How much energy in… Cars

A query came my way to explain kWh again, and its relevance when it comes to automotive fuels. Well. I hope this explains


So here we go.

kWhs are the most common unit electricity is measure in. For me the easiest way to think about it is to think about light bulbs. If you had ten 100W bulbs, and you left them on for 1 hour, they would have consumed 1000Wh (Watt-hours), or 1kWh (kilo meaning thousand). An old one bar heater is usually a 1kW heater, meaning if it was on for one hour, that would be 1kWh. Finally if you left one 100W bulb on for 10 hours, you would consume 1kWh.


Joules is just another unit that energy is measure in. 1 kWh = 3600kJ (kilo-Joule)


So here is a small table:










1 litre



1 litre



1 litre



1 litre



1 kg




So, to take that in Car mode.  A petrol car that gets 35 miles/gallon would equate to about 0.8 kWh/mile, or 1.29kWh/km.

So driving your car for 1 km, and leaving 21 X 60Watt bulbs lighting for one hour… is about the same.

Or look another way… to drive 1 km takes about 36 seconds. In lighting terms that is equivalent to 2150 X 60watt bulbs… Yes.. your car is equivalent to 2150 light bulbs. Far more if we were to consider the energy efficient type of bulbs!


22 Responses to How much energy in… Cars

  1. Your clear and simple comparisons on the fuels set me thinking about the relative cost of heating a small home with what are perhaps the three most common power sources, Oil, Coal, and Electricity.

    If I got my math correct, taking 10.5 Kw hours as the reference,

    It would take 1 litre of OIL to heat a small home for 1 hour at a cost of roughly 72cent.
    It would take 10.5 units of ELECTRICITY at roughly 15.03 cent per unit. thats €1.58
    It would take 1.58 Kgs of COAL at roughly 40 cent per Kg. that comes to 63 cent.

    I know we are talking relative efficiencies with the different forms of heat. With ELECTRICITY being 100%. OIL comes in around 90%. Coal in a closed burner can give 80% And you would be lucky to get 55% in a fire with a good surround boiler.

    It would be daft to think of using electricity to heat except for very occasional heating needs. Coal is a very good bet in an Aga or similar high efficiency burner. But despite the price oil still comes out the best value for money.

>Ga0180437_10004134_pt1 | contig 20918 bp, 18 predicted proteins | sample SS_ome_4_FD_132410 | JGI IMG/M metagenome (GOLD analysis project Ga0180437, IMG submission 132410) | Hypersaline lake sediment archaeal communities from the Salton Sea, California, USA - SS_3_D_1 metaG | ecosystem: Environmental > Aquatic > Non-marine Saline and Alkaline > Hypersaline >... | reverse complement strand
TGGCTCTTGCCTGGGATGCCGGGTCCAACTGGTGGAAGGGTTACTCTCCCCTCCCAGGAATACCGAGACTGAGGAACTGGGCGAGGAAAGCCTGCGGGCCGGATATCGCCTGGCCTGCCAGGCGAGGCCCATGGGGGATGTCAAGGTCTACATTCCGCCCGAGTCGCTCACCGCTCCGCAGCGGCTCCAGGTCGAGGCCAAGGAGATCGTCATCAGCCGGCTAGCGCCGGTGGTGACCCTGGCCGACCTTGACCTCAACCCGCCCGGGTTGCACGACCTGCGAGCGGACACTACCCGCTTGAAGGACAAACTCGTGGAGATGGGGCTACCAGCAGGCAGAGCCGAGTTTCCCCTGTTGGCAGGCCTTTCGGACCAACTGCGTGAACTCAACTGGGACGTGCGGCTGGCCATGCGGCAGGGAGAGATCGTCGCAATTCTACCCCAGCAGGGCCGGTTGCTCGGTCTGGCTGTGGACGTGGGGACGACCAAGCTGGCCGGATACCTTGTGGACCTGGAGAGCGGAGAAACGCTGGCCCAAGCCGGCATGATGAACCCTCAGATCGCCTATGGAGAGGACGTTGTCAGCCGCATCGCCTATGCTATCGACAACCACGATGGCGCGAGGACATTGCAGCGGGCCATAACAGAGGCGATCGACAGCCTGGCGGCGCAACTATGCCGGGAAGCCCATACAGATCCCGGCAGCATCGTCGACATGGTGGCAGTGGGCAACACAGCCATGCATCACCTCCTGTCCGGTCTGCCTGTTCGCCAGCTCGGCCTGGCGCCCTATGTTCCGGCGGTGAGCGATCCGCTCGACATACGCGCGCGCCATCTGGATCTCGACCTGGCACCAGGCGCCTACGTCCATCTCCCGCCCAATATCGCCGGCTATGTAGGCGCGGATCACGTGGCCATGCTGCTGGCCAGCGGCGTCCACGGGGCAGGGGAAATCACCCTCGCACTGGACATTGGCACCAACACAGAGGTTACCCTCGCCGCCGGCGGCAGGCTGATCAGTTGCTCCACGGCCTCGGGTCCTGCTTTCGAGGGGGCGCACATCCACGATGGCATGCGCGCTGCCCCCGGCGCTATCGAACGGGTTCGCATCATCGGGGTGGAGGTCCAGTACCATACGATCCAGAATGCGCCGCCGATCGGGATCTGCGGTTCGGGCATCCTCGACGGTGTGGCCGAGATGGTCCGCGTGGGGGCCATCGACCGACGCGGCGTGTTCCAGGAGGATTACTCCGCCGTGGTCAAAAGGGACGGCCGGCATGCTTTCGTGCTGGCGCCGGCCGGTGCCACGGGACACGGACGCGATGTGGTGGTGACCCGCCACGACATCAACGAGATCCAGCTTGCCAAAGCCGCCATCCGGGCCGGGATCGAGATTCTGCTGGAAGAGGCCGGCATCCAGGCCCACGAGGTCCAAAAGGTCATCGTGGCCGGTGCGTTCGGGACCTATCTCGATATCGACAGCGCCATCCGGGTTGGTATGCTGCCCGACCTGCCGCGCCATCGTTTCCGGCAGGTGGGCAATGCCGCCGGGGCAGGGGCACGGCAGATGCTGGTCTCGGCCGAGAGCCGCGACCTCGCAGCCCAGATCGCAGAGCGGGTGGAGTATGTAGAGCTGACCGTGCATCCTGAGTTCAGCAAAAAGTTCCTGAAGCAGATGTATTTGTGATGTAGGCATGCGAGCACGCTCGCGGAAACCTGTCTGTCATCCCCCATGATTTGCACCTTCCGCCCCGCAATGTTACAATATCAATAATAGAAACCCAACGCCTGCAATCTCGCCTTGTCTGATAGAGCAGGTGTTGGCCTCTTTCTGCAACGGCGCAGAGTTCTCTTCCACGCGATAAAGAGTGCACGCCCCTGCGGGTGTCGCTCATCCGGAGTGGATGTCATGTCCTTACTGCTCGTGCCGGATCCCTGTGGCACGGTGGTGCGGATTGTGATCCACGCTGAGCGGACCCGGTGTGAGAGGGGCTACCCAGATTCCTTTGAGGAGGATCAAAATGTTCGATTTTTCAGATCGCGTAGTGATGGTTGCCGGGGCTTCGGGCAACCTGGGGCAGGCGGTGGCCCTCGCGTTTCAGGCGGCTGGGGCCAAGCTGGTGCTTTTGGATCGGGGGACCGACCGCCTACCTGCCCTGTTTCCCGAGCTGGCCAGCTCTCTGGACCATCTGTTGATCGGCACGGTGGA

Wood-pellet boilers looked at one time like they would beat the lot at cost efficiency. However because the price of wood-pellets has tracked oil price rises almost to the cent, and because most people depend on the more expensive bagged pellets, there is little or no price advantage over oil. This is very disappointing because there is such potential in this form of heating both in terms of cost advantage and in enviormental protection.

    • Bob says:

      Good comment Tony – nice comparisons. But don’t forget you can actually do much better than 100% with electricity.

      It’s counter-intuituve I know but a dual-cycle air-conditioner gets more like 350% efficiency (and even more for ground-sourced versions).

      i.e. you “burn” 1 kWh of electricity and get 3.5 kWh of heat into your house.

      It’s called the “coefficient of performance” … and it’s not anything to do with free-energy… essentially it works because the refrigeration cycle makes the refrigerant extremely cold (say something like -70 degrees). Then, when you put it outside it can gather a huge amount of energy from the relatively hot outdoor air. The air might only be 5 degrees, but that makes it 75 degrees hotter than your refrigerant. There is a lot of energy transfer with such a big temperature difference.

      You then get to put this energy into the house as heat.

      It seems a bit weird, but its perfectly valid and an extremely well-studied process in thermodynamics.

  2. greennav says:

    Hi Tony,

    Those are interesting figures. I agree, but I suppose as you say the flexibility of electricity is hard to beat. But in the long run, heating by electricity is crazy


  3. […] numbers of litres. This 1008 litres can be converted to kWh if you have a look at my post on the “How much energy in Cars” post. It works out […]

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  10. car service says:

    I never realized how much energy a car uses. This article helped me realize, thanks

  11. Peter says:

    Very interesting information. It is amazing how people do so much complaining about their electricity bill and yet hardly blink about how much money they spend on fuel. There are some mind games going on here.

  12. Diesel does not have a higher calorific value than gasoline, so this writer does not know what he is talking about.

    • Tony Kruzewski says:

      Hi Colin. You are correct that Diesel has a lower CV, but it also has a lower density. I.E. if petrol is approx 1,368 Ltrs/Tonne and Diesel is approx 1,192 Ltrs/Tonne. Therefore, if CV of Diesel is 11.92kWh/kG then that would be 10kWh/Litre. If petrol CV is 12.44 kWh/kG (higher) then that would be around 9.08 kWh/Litre.
      Though the writer has got the equations wrong in as far as it is 1.29 kWh /Mile and 0.8 kWh/Km.

      • the density of petroleum diesel is about 0.832 kg/L (6.943 lb/US gal), about 11.6% more than ethanol-free petrol (gasoline), which has a density of about 0.745 kg/L (6.217 lb/US gal).

  13. SEFAC USA Inc.

    How much energy in… Cars | GreenNav’s Open Blog

  14. Ussama Ahmad Khan Kirmani says:

    is that universal than 1 litre petrol generate 9.7kwh ?

  15. rmp56 says:

    Something to correct: 0.8 kWh/mile is not equal to 1.29kWh/km.

  16. a says:

    rmp56 is right, it’s /1.609344 , not *1.609344
    so it’s 0.5kWh/km

  17. Colin says:

    “So, to take that in Car mode. A petrol car that gets 35 miles/gallon would equate to about 0.8 kWh/mile, or 1.29kWh/km.

    You have got 0.8 kWh/mile, or 1.29kWh/km. around the wrong way.”

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